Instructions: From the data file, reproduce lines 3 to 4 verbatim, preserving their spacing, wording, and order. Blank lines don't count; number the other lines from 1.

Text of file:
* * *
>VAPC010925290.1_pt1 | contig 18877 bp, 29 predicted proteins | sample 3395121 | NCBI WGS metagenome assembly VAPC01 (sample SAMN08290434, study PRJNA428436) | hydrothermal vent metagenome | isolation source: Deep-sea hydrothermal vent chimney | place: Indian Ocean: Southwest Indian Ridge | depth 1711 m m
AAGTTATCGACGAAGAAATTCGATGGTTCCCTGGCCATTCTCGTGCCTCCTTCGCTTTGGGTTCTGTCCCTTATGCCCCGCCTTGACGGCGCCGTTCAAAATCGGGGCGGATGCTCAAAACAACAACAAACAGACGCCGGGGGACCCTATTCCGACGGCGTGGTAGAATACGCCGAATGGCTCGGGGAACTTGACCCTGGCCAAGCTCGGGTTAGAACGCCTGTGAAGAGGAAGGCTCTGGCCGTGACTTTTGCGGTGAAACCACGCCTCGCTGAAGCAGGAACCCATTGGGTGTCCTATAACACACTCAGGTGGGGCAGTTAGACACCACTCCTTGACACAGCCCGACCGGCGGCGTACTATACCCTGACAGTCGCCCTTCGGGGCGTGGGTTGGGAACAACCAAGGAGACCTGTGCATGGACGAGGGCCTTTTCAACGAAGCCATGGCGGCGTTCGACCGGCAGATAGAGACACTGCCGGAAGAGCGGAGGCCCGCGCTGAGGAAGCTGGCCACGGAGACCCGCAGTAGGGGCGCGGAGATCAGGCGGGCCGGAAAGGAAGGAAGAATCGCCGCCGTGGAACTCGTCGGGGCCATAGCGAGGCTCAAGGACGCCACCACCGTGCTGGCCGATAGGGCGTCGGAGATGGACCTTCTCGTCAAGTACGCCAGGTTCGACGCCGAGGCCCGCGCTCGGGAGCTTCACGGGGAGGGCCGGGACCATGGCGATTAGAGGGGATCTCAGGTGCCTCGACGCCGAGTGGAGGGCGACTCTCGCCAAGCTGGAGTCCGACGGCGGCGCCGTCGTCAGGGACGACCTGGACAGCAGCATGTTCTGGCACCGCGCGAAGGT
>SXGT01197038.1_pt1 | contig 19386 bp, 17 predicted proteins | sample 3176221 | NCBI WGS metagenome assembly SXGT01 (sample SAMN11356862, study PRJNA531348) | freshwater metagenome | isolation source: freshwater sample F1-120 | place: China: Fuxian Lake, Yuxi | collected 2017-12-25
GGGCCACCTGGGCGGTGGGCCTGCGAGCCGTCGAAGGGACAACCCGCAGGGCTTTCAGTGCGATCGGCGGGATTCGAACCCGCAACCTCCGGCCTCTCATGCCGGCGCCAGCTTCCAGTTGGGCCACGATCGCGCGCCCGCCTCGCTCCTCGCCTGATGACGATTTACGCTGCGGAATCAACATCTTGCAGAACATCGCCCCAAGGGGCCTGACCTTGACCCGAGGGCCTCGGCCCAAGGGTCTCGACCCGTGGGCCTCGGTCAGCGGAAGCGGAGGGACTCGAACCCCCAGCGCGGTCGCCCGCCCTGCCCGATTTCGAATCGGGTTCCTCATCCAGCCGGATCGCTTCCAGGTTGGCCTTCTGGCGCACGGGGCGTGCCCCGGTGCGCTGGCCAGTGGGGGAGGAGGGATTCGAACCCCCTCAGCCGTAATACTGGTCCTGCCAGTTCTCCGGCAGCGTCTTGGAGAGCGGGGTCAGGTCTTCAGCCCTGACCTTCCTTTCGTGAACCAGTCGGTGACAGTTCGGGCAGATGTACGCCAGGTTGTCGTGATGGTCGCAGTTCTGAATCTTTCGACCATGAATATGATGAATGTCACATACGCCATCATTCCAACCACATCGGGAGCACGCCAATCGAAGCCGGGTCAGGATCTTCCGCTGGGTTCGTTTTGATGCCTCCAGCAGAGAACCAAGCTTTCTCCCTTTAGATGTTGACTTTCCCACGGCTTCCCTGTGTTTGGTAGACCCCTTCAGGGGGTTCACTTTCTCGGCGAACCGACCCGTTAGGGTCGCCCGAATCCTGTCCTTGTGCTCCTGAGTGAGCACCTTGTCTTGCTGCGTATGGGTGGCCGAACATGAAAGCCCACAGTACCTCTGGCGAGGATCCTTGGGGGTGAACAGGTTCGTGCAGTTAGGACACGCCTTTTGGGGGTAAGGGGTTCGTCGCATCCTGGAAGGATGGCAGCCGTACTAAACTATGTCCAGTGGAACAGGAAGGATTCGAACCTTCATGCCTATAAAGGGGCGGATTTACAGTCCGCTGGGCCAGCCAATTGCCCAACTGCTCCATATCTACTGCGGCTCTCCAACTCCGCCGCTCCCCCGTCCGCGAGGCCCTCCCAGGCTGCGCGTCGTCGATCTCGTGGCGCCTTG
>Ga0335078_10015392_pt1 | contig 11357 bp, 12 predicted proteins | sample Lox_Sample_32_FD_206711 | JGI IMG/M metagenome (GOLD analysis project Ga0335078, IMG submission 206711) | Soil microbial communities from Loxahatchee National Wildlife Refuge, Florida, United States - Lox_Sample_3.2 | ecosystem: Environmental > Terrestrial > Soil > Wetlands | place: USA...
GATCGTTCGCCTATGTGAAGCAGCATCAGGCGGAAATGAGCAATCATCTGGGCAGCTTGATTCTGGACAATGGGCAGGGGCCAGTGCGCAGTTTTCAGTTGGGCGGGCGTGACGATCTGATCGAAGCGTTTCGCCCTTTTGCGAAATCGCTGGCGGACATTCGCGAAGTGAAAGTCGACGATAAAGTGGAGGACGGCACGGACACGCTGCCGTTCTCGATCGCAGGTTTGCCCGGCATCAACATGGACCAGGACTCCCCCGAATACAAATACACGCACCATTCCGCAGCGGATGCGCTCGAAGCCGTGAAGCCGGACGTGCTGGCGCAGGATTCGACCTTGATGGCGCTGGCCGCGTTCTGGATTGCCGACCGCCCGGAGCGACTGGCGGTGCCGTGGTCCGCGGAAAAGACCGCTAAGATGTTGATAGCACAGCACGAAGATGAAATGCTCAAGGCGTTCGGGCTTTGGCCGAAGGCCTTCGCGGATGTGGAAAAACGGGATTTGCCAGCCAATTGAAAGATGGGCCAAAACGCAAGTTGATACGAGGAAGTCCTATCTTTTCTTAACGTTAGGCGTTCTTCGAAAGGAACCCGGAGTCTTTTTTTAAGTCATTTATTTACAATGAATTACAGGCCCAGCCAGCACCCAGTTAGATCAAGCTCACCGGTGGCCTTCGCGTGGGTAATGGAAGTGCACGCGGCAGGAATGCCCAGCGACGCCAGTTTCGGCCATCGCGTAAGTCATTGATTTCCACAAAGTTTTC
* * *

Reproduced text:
>SXGT01197038.1_pt1 | contig 19386 bp, 17 predicted proteins | sample 3176221 | NCBI WGS metagenome assembly SXGT01 (sample SAMN11356862, study PRJNA531348) | freshwater metagenome | isolation source: freshwater sample F1-120 | place: China: Fuxian Lake, Yuxi | collected 2017-12-25
GGGCCACCTGGGCGGTGGGCCTGCGAGCCGTCGAAGGGACAACCCGCAGGGCTTTCAGTGCGATCGGCGGGATTCGAACCCGCAACCTCCGGCCTCTCATGCCGGCGCCAGCTTCCAGTTGGGCCACGATCGCGCGCCCGCCTCGCTCCTCGCCTGATGACGATTTACGCTGCGGAATCAACATCTTGCAGAACATCGCCCCAAGGGGCCTGACCTTGACCCGAGGGCCTCGGCCCAAGGGTCTCGACCCGTGGGCCTCGGTCAGCGGAAGCGGAGGGACTCGAACCCCCAGCGCGGTCGCCCGCCCTGCCCGATTTCGAATCGGGTTCCTCATCCAGCCGGATCGCTTCCAGGTTGGCCTTCTGGCGCACGGGGCGTGCCCCGGTGCGCTGGCCAGTGGGGGAGGAGGGATTCGAACCCCCTCAGCCGTAATACTGGTCCTGCCAGTTCTCCGGCAGCGTCTTGGAGAGCGGGGTCAGGTCTTCAGCCCTGACCTTCCTTTCGTGAACCAGTCGGTGACAGTTCGGGCAGATGTACGCCAGGTTGTCGTGATGGTCGCAGTTCTGAATCTTTCGACCATGAATATGATGAATGTCACATACGCCATCATTCCAACCACATCGGGAGCACGCCAATCGAAGCCGGGTCAGGATCTTCCGCTGGGTTCGTTTTGATGCCTCCAGCAGAGAACCAAGCTTTCTCCCTTTAGATGTTGACTTTCCCACGGCTTCCCTGTGTTTGGTAGACCCCTTCAGGGGGTTCACTTTCTCGGCGAACCGACCCGTTAGGGTCGCCCGAATCCTGTCCTTGTGCTCCTGAGTGAGCACCTTGTCTTGCTGCGTATGGGTGGCCGAACATGAAAGCCCACAGTACCTCTGGCGAGGATCCTTGGGGGTGAACAGGTTCGTGCAGTTAGGACACGCCTTTTGGGGGTAAGGGGTTCGTCGCATCCTGGAAGGATGGCAGCCGTACTAAACTATGTCCAGTGGAACAGGAAGGATTCGAACCTTCATGCCTATAAAGGGGCGGATTTACAGTCCGCTGGGCCAGCCAATTGCCCAACTGCTCCATATCTACTGCGGCTCTCCAACTCCGCCGCTCCCCCGTCCGCGAGGCCCTCCCAGGCTGCGCGTCGTCGATCTCGTGGCGCCTTG